Neither this section nor section forty-one shall affect the right of a superintendent to lay off teachers pursuant to reductions in force or reorganization resulting from declining enrollment or other budgetary reasons. No teacher with professional teacher status shall be laid off pursuant to a reduction in force or reorganization if there is a teacher without such status for whose position the covered employee is currently certified. No teacher with such status shall be displaced by a more senior teacher with such status in accordance with the terms of a collective bargaining agreement or otherwise unless the more senior teacher is currently qualified pursuant to section thirty-eight G for the junior teacher's position.

    Under the statute, a school nurse with professional teacher status who is subject to a reduction in force or reorganization may displace or "bump" a school nurse without professional teacher status, provided that the more senior nurse is currently certified/licensed or otherwise legally qualified for the position (i.e., "grandfathered"). Similarly, a more senior school nurse with professional teacher status may bump a less senior school nurse with professional teacher status only if the more senior nurse is currently certified/licensed or otherwise legally qualified for the position. A more senior school nurse with professional teacher status does not have the right to bump into a teaching position for which the school nurse is not currently certified/licensed.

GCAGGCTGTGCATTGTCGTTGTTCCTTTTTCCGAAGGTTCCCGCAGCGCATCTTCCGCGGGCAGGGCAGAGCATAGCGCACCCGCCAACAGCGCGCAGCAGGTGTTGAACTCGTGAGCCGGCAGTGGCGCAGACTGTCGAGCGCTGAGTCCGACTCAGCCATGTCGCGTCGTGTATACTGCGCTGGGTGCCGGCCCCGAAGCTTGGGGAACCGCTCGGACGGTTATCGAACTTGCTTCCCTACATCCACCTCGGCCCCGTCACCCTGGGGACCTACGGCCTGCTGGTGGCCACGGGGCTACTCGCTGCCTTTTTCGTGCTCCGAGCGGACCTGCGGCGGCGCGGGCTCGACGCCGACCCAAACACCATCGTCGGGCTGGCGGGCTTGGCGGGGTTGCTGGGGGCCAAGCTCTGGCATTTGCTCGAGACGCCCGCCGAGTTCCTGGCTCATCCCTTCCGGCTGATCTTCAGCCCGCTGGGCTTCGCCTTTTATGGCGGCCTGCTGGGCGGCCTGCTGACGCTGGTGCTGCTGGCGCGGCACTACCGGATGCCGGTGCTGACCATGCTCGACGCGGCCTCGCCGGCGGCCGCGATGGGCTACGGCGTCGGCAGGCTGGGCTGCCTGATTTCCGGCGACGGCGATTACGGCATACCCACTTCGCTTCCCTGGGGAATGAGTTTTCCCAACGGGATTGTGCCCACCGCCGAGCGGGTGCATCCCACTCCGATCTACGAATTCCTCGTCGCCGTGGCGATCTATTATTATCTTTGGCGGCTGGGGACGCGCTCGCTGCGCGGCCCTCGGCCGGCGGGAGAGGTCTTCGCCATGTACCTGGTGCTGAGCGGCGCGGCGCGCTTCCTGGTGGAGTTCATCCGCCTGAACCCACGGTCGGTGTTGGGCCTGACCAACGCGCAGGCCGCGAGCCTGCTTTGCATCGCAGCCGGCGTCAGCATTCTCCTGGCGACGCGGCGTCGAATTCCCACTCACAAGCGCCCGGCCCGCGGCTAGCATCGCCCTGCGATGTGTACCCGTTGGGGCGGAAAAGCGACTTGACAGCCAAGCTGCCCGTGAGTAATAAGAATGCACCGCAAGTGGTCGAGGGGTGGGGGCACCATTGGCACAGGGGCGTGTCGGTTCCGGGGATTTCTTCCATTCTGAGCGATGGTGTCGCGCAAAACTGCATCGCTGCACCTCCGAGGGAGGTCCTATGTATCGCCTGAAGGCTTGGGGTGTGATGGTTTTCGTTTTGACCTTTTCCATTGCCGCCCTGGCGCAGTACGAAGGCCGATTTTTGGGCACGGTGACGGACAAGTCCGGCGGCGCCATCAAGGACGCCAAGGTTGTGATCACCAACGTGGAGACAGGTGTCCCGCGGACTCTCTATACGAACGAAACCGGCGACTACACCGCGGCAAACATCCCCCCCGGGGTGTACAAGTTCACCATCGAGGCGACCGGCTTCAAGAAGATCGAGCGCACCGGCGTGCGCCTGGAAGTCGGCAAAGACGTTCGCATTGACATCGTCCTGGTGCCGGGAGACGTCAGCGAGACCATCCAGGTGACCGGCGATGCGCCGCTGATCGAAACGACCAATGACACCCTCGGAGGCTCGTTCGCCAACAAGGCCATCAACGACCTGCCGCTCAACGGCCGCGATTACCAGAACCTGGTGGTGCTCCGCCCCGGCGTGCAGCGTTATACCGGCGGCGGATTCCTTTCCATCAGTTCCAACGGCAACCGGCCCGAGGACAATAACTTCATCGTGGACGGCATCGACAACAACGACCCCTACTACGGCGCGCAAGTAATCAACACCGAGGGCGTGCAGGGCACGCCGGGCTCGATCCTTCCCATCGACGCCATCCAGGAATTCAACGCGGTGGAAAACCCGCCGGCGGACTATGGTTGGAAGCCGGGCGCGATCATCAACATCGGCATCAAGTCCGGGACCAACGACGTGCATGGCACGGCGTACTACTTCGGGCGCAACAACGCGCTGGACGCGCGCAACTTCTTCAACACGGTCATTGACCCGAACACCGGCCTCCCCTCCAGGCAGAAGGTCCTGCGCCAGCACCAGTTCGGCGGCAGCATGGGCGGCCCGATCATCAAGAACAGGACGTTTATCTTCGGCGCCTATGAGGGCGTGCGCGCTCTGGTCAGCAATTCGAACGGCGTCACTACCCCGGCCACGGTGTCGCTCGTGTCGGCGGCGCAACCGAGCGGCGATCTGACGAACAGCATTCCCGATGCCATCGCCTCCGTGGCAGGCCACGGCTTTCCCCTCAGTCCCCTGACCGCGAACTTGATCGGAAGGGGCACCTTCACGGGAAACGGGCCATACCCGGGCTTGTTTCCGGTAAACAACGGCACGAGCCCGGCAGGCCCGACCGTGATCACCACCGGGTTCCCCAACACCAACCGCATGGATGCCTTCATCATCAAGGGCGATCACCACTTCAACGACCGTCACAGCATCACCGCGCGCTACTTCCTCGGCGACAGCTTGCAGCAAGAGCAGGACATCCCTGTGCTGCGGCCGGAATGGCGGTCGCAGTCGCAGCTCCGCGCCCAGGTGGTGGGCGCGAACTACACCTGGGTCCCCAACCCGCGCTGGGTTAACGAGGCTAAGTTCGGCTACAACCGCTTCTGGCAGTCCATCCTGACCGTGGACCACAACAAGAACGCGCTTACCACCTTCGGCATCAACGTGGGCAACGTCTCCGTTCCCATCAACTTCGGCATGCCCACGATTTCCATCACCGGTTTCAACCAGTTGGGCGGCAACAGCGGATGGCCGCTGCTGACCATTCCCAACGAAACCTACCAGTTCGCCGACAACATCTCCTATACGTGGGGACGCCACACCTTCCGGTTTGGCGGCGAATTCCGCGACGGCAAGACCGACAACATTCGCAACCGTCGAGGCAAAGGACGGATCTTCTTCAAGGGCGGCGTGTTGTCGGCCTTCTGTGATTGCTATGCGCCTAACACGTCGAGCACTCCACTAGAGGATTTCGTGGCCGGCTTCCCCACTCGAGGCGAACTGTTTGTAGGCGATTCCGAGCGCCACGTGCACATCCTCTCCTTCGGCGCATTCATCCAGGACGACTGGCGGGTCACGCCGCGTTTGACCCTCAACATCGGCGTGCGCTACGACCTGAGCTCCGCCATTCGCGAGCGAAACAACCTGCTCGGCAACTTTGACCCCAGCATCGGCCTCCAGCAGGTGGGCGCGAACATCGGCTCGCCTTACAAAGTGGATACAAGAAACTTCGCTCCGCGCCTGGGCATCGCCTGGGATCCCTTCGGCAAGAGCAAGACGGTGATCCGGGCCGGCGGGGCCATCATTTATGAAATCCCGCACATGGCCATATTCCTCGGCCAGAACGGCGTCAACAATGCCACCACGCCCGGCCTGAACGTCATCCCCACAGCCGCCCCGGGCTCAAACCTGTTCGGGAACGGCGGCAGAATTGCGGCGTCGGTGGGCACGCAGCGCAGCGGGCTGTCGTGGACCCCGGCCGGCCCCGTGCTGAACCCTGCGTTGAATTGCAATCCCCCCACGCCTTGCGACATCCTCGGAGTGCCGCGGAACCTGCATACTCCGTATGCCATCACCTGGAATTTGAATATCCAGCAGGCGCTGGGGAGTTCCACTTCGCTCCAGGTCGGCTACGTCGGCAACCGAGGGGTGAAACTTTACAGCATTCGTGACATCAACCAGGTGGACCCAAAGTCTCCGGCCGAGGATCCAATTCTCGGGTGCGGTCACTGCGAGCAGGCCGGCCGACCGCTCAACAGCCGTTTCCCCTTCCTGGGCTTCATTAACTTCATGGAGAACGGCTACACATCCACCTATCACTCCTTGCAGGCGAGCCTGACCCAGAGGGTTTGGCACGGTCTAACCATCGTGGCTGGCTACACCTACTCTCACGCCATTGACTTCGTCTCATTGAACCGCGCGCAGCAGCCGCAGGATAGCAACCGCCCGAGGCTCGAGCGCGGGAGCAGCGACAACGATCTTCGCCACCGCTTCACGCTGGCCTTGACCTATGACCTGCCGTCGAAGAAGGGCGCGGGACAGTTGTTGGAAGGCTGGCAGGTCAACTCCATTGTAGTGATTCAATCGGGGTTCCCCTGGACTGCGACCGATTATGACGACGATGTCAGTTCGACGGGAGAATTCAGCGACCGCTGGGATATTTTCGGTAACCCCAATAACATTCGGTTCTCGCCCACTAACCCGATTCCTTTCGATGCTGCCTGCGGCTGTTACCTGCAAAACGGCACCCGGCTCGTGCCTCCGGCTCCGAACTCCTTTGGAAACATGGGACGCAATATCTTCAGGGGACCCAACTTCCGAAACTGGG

School districts and students throughout the Commonwealth benefit from the service of skilled, dedicated and experienced school nurses. We hope this advisory is helpful to you in understanding and applying the law that applies to their professional teacher status. If there are further developments on these issues as a result of legislation or judicial review, we will post an update. In the meantime, if you have questions about the application of the 2006 law to particular facts, please consult with your legal counsel.

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Last Updated: June 19, 2007